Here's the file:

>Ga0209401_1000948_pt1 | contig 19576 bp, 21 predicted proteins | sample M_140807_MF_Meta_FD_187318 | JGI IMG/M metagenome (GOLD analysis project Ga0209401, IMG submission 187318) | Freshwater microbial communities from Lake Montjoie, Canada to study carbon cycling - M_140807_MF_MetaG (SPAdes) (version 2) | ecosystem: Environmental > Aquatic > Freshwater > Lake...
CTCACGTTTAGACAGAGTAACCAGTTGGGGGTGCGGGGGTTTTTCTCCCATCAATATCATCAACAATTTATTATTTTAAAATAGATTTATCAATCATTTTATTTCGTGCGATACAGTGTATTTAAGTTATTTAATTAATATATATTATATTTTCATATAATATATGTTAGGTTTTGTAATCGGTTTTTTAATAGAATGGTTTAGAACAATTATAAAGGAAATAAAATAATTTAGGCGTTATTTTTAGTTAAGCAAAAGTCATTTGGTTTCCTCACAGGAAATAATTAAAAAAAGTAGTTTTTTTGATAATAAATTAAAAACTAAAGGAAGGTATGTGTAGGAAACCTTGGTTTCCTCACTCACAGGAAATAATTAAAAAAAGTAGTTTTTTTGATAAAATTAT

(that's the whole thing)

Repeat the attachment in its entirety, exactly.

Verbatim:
>Ga0209401_1000948_pt1 | contig 19576 bp, 21 predicted proteins | sample M_140807_MF_Meta_FD_187318 | JGI IMG/M metagenome (GOLD analysis project Ga0209401, IMG submission 187318) | Freshwater microbial communities from Lake Montjoie, Canada to study carbon cycling - M_140807_MF_MetaG (SPAdes) (version 2) | ecosystem: Environmental > Aquatic > Freshwater > Lake...
CTCACGTTTAGACAGAGTAACCAGTTGGGGGTGCGGGGGTTTTTCTCCCATCAATATCATCAACAATTTATTATTTTAAAATAGATTTATCAATCATTTTATTTCGTGCGATACAGTGTATTTAAGTTATTTAATTAATATATATTATATTTTCATATAATATATGTTAGGTTTTGTAATCGGTTTTTTAATAGAATGGTTTAGAACAATTATAAAGGAAATAAAATAATTTAGGCGTTATTTTTAGTTAAGCAAAAGTCATTTGGTTTCCTCACAGGAAATAATTAAAAAAAGTAGTTTTTTTGATAATAAATTAAAAACTAAAGGAAGGTATGTGTAGGAAACCTTGGTTTCCTCACTCACAGGAAATAATTAAAAAAAGTAGTTTTTTTGATAAAATTAT